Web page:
Nobody likes to be on the hot seat. Yet that's where many with rosacea may find themselves this summer unless they take special care to prevent the common rosacea pitfalls of the hot season.
"The sun and hot weather both tend to exacerbate rosacea, and can make outdoor activities especially challenging for people with this condition," said Dr. James Del Rosso, assistant clinical professor of dermatology, University of Nevada School of Medicine. "Fortunately, there are steps that can be taken to minimize these effects."
In a recent survey of 1,066 rosacea patients, sun exposure was identified as the most common rosacea tripwire, affecting 81 percent of respondents, and hot weather caused rosacea flare-ups for 75 percent. Other common rosacea trigger factors that may tend to increase in the summer include wind, hard exercise and humidity.
"Summer may indeed be the time when many rosacea patients need to make the most lifestyle adjustments," Dr. Del Rosso said. He noted that most rosacea tripwires seem to be related to flushing, which in turn may trigger or aggravate the signs and symptoms.
"There are two types of flushing reactions," he explained. "Blood vessels may be dilated directly by certain exogenous (external) agents, such as heat, alcohol or some drugs, or they may be dilated in response to the autonomic (involuntary) nervous system." Warm temperatures often lead to flushing regulated by the autonomic nerves, which also control sweating. There are many causes of flushing, but if due to rosacea, the redness is commonly found in the central face. With sun exposure, there is also increasing evidence that this may trigger the production of natural substances in the body - such as vascular endothelial growth factor (VEGF) - that might play a significant role in rosacea. Here is a "Top Ten List" of summer lifestyle modifications to help rosacea patients enjoy the season while controlling flare-ups:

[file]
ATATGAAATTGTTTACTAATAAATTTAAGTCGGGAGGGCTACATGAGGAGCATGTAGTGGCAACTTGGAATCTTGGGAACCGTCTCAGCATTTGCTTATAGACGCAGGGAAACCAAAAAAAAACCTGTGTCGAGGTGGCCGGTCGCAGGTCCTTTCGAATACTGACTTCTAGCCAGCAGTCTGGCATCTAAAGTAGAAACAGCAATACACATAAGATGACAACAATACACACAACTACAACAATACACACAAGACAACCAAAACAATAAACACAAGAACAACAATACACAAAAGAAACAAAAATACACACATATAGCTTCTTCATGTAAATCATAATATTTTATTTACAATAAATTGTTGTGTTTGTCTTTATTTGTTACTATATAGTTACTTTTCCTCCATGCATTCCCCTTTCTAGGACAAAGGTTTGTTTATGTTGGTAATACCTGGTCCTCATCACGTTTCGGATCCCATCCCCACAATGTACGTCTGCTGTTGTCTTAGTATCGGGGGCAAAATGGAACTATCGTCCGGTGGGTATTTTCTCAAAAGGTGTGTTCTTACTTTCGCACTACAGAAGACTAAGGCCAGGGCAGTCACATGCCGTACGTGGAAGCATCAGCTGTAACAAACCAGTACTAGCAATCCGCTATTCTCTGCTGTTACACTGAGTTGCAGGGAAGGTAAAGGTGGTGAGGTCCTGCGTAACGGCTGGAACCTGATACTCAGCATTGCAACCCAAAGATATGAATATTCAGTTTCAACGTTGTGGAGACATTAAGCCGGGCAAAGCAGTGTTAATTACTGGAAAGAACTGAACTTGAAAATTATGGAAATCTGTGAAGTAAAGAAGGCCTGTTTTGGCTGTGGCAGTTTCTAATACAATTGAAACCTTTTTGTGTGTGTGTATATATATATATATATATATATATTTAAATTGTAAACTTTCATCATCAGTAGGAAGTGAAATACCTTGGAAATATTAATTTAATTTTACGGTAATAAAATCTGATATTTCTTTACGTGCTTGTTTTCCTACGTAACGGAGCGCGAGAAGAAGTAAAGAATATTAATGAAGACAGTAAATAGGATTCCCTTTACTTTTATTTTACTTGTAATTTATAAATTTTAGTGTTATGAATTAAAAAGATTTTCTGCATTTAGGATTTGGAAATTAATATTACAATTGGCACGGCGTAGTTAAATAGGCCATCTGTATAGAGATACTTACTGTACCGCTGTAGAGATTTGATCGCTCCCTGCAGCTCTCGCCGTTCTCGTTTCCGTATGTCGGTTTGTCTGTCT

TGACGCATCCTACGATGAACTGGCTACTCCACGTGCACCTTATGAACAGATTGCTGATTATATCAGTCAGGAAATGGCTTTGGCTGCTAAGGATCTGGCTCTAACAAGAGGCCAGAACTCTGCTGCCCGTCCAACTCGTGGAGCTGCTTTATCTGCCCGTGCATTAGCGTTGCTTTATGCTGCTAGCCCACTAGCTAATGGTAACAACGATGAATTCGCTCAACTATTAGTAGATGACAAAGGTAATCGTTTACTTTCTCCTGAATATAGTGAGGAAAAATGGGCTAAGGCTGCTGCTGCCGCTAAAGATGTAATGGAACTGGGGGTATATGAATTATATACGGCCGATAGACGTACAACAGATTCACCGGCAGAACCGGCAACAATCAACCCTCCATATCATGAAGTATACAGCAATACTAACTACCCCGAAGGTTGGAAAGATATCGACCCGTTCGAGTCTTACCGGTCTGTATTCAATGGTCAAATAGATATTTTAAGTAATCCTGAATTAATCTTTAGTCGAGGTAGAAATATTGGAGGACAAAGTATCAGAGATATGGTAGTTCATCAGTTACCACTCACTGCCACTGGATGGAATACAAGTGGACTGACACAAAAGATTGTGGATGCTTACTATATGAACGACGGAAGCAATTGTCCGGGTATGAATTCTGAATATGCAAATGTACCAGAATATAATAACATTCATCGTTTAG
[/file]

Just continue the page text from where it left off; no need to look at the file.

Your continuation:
Avoid the midday sun from 10 a.m. to 2 p.m.
Retreat often to air-conditioned environments when the temperatures are hot, and ventilate stuffy spaces with fans.
Wear sunscreen at all times to protect from sun exposure.
Try lightweight, loose-fitting clothing to avoid heat and a hat to protect from the sun.
Always drink plenty of fluids on hot days or add a sports drink to your diet.
Avoid becoming overheated, which can lead to flushing and flare-ups. Facial flushing can be reduced in many ways, for example, with ice chips that are held in the mouth, or by applying an ice-soaked compress to the face. In some instances simply drinking ice water can lower mouth temperatures - and in turn facial flushing.
Use an ice pack around your neck or sweat bands soaked in cold water around your wrists and head to keep down body temperature.
Exercise during the morning or evening when temperatures are cooler.
Umbrellas are not just for rain; try one to stay out of the sun at the beach and other locations.
Don't take a break from your rosacea treatment plan while you're on vacation; be sure to pack your medications and special skin-care products - and avoid all known tripwires.
Wilkin JK. The red face: flusing disorders. Clinical Journal of Dermatology. 1993;11:211-223.
The National Rosacea Society is a 501(c)(3) nonprofit organization whose mission is to improve the lives of people with rosacea by raising awareness, providing public health information and supporting medical research on this widespread but little-known disorder. The information the Society provides should not be considered medical advice, nor is it intended to replace
consultation with a qualified physician. The Society does not evaluate, endorse or recommend any particular medications, products, equipment or treatments. Rosacea may vary substantially from one patient to another, and treatment must be tailored by a physician for each individual case. For more information, visit About Us.